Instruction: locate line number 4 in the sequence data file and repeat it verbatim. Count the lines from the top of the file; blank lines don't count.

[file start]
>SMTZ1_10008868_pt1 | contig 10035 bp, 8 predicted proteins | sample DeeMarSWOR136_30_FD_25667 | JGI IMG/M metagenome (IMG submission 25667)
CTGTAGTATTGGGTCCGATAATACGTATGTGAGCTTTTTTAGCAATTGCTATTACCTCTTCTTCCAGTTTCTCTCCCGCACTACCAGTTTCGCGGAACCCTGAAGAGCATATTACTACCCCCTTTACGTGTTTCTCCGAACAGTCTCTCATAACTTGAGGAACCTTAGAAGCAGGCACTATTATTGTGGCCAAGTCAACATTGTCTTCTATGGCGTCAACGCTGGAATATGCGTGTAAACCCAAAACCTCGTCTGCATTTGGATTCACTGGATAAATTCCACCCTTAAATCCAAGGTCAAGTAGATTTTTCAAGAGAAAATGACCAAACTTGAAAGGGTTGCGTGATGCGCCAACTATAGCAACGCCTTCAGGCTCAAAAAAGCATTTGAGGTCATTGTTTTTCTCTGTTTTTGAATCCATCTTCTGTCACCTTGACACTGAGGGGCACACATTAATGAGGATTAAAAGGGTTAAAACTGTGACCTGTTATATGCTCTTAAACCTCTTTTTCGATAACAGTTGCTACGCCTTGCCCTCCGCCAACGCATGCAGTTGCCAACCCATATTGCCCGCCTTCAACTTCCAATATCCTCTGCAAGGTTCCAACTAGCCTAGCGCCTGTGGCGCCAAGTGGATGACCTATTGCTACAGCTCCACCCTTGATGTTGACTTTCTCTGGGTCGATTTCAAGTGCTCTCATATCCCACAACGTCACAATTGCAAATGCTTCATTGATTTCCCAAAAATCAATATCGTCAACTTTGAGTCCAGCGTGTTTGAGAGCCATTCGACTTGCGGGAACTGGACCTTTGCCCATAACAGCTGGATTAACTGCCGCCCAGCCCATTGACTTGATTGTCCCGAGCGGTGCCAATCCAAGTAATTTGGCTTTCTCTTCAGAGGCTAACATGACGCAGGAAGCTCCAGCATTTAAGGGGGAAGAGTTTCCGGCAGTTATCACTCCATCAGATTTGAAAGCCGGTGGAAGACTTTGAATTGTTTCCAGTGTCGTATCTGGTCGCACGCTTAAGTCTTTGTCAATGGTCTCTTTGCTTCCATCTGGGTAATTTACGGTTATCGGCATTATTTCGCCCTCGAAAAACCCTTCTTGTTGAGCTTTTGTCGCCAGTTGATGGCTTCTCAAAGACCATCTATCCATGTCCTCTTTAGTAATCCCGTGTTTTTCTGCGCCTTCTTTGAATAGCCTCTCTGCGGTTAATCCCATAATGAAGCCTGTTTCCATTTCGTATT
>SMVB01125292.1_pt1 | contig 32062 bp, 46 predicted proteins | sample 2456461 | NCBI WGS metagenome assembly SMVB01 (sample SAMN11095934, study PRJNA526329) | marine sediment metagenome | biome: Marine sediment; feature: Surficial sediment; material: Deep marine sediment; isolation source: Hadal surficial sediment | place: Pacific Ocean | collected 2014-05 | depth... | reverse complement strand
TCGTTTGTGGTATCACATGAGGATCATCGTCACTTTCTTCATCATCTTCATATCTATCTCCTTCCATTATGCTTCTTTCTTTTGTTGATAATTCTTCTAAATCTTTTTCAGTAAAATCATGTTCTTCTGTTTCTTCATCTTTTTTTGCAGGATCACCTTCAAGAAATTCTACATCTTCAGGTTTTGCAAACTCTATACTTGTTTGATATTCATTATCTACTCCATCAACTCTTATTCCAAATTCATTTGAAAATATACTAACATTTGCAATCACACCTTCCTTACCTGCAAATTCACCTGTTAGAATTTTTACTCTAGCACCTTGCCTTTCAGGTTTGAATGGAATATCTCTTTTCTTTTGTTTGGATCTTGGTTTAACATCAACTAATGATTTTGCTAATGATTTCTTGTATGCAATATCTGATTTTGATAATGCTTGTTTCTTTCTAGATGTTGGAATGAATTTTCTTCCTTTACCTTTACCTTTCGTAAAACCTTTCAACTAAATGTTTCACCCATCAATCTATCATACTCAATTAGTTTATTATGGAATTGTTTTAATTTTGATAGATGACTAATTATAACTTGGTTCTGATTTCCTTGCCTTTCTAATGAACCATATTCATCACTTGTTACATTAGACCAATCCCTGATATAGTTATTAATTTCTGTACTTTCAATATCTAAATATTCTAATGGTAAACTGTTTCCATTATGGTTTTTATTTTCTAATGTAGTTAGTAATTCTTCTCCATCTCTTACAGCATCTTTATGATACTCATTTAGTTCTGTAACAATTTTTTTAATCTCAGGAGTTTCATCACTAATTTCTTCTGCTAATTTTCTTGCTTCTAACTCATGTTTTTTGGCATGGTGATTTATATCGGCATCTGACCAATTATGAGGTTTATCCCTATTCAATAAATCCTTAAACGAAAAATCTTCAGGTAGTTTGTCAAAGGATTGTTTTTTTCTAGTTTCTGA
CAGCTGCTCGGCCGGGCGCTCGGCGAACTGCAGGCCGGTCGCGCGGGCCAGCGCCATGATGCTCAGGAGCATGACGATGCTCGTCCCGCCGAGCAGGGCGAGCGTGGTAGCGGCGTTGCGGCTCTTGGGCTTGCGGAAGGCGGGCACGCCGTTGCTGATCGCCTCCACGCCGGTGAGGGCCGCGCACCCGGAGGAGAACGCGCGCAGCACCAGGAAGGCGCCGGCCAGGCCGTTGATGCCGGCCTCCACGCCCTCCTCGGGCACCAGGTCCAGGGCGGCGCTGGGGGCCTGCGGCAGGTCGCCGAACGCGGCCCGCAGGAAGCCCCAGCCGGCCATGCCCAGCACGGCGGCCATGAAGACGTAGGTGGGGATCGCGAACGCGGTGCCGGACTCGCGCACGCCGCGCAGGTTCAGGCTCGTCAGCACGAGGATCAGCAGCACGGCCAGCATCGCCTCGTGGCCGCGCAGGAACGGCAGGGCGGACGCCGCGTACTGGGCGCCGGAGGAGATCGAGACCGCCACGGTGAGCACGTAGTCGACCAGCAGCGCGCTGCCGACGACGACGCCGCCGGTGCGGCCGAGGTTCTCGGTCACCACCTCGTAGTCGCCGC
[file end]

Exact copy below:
TCGTTTGTGGTATCACATGAGGATCATCGTCACTTTCTTCATCATCTTCATATCTATCTCCTTCCATTATGCTTCTTTCTTTTGTTGATAATTCTTCTAAATCTTTTTCAGTAAAATCATGTTCTTCTGTTTCTTCATCTTTTTTTGCAGGATCACCTTCAAGAAATTCTACATCTTCAGGTTTTGCAAACTCTATACTTGTTTGATATTCATTATCTACTCCATCAACTCTTATTCCAAATTCATTTGAAAATATACTAACATTTGCAATCACACCTTCCTTACCTGCAAATTCACCTGTTAGAATTTTTACTCTAGCACCTTGCCTTTCAGGTTTGAATGGAATATCTCTTTTCTTTTGTTTGGATCTTGGTTTAACATCAACTAATGATTTTGCTAATGATTTCTTGTATGCAATATCTGATTTTGATAATGCTTGTTTCTTTCTAGATGTTGGAATGAATTTTCTTCCTTTACCTTTACCTTTCGTAAAACCTTTCAACTAAATGTTTCACCCATCAATCTATCATACTCAATTAGTTTATTATGGAATTGTTTTAATTTTGATAGATGACTAATTATAACTTGGTTCTGATTTCCTTGCCTTTCTAATGAACCATATTCATCACTTGTTACATTAGACCAATCCCTGATATAGTTATTAATTTCTGTACTTTCAATATCTAAATATTCTAATGGTAAACTGTTTCCATTATGGTTTTTATTTTCTAATGTAGTTAGTAATTCTTCTCCATCTCTTACAGCATCTTTATGATACTCATTTAGTTCTGTAACAATTTTTTTAATCTCAGGAGTTTCATCACTAATTTCTTCTGCTAATTTTCTTGCTTCTAACTCATGTTTTTTGGCATGGTGATTTATATCGGCATCTGACCAATTATGAGGTTTATCCCTATTCAATAAATCCTTAAACGAAAAATCTTCAGGTAGTTTGTCAAAGGATTGTTTTTTTCTAGTTTCTGA